Volunteering with the Red Cross Tuesday, Jun 5 2012 

I’ve been volunteering since I was a kid. I think the first time was with my dad when he did his shifts at the Smith Township library; later I did my own shifts. In elementary school I began organizing fundraisers and events to help feed children in Africa. From high school on volunteering was an important part of what I did in my life. I dedicate a significant amount of time  to volunteering every week; even here in the US (as I write this I have just finished a call-in to a board meeting with the Professional Writers Association of Canada where, as I finish my 7th year on the board this week, I serve as Past-President).

I volunteer with the Disaster Services arm of the American Red Cross.

I’m really enjoying my work with the American Red Cross. I’ve written before about my two experiences on bigger Disaster Relief Operations – in Vermont with Hurricane Irene last August/September and in Carencro (Lafayette), Louisiana this past march with the SWLA Flood. Most recently, I trained as an instructor in the disasters stream and have been doing some trainings prepping volunteers to be shelter volunteers if needed in the hurricane season.

Red Cross cot assembly

The shelter training participants at the New Roads library in Point Coupee around a Red Cross cot they learned to assemble (My training partner, Jonathan Hammett, Regional Partnership Manager for Southern Louisiana is in the red shirt).

Even though my Master’s degree I received in 2009 and the PhD I am undertaking now are technically in Environmental Studies, there was/is a huge focus on disasters in both of them. The courses I took at York University – through the Faculty of Environmental Studies and the Disaster and Emergency Management program have been incredibly helpful and useful as I learn more about the inner workings of a Disaster Relief Operation. I sat in on a planning meeting last week; the number of volunteers that will be required if a large hurricane hits is enormous. On top of that, you have to anticipate that some trained volunteers won’t be able to respond given their own life circumstances, so training must include 3x the number of people  you actually anticipate needing.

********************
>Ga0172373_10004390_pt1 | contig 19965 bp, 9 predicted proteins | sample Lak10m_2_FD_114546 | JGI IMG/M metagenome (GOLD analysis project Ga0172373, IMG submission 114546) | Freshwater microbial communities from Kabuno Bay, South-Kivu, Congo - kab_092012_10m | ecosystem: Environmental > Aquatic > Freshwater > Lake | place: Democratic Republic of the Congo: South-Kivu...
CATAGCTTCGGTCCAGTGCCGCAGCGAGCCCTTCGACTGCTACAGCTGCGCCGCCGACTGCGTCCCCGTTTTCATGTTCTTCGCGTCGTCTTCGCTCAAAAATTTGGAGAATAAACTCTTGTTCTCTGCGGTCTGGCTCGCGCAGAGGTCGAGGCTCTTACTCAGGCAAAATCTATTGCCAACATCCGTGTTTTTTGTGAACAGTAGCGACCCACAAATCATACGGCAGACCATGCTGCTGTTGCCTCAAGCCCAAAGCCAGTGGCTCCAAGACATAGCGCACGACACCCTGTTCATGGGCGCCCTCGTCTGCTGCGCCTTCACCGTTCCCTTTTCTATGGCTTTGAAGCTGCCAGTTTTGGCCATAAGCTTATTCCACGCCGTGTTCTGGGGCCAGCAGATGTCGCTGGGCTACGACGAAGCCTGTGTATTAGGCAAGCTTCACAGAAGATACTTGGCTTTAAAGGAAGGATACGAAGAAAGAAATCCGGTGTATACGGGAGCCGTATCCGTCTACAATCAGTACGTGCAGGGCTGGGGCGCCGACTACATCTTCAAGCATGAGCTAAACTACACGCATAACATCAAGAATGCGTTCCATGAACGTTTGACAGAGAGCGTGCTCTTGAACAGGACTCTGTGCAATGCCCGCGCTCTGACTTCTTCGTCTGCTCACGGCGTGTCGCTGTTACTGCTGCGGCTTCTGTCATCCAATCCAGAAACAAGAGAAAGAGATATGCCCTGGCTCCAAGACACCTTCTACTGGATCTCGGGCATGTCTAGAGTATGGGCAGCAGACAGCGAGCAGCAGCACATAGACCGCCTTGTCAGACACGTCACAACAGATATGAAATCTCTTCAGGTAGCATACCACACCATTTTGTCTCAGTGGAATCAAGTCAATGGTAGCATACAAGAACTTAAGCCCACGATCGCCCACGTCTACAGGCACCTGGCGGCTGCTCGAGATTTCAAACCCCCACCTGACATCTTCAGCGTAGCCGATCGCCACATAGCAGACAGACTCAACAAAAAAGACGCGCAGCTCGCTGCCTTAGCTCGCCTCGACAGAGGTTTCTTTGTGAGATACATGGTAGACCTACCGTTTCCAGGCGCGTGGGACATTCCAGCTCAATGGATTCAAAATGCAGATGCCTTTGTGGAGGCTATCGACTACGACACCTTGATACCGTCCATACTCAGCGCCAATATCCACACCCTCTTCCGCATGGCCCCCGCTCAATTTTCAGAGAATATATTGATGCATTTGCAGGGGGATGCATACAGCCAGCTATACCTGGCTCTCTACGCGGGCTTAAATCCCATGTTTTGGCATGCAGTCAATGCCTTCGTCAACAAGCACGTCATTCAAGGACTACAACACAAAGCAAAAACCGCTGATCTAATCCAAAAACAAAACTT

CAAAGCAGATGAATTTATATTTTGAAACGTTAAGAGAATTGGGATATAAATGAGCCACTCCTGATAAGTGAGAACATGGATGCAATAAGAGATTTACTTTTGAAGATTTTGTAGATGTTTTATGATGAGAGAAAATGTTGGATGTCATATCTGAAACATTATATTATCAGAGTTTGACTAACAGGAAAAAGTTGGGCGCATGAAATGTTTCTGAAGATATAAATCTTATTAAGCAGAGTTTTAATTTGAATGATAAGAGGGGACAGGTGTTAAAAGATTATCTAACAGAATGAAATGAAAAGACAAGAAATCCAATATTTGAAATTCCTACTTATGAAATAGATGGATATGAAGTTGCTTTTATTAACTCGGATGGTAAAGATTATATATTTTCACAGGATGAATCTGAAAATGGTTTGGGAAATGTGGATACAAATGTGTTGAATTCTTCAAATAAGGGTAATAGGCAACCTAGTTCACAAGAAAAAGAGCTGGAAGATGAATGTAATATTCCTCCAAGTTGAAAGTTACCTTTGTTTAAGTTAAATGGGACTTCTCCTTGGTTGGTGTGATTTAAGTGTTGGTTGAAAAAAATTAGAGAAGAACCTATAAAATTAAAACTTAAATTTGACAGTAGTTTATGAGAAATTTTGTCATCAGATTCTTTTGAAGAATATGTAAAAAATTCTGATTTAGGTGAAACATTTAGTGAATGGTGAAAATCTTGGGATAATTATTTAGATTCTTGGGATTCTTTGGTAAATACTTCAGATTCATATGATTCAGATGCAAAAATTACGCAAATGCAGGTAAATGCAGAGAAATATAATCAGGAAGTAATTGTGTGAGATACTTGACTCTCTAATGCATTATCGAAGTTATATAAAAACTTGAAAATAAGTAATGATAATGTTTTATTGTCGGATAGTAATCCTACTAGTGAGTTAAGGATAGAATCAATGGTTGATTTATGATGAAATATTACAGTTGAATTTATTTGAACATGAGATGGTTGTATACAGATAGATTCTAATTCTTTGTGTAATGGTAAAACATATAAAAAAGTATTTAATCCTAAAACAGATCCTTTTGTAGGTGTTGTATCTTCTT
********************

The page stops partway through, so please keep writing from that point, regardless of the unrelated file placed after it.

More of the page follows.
The most common disaster in the United States is the single home house fire (image source: American Red Cross).

Even outside of “wartime” ie when there isn’t a formal, large-scale disaster there is lots of work to be done. A standard disaster cycle is Preparedness, Mitigation, Response and Recovery. But once you have recovered, the system is right back into preparing and mitigating. What worked, what didn’t work, how many people need to be trained this year, what shelters will be needed, where will they be etc etc etc.

My other main function with the Red Cross right now is helping the South Louisiana Regional Partnerships Manager, Jonathan Hammett, with some of the preparedness work. Not only are we training volunteers, but we are in a constant recruitment mode to try to find more. We are also connecting with groups and organizations, especially churches, to secure spaces for a shelter. This involves meeting with an interested church, assessing their interest and capacity, then if they are supportive having a full evaluation of their space completed to ensure that it is safe and suitable. Finally, a partnerships agreement is signed. During an actual disaster, I’ll be a Community Partner Services Lead for the South-East Lousiana chapter which will include connecting with our partner groups and helping to mobilize them (Jonathan has the same role but will be based out of the Baton Rouge chapter). The Madisonville office where disaster operations will be based for the SELA reponse is less than a 15 minute drive from my place (though there are rooms for sleeping if required).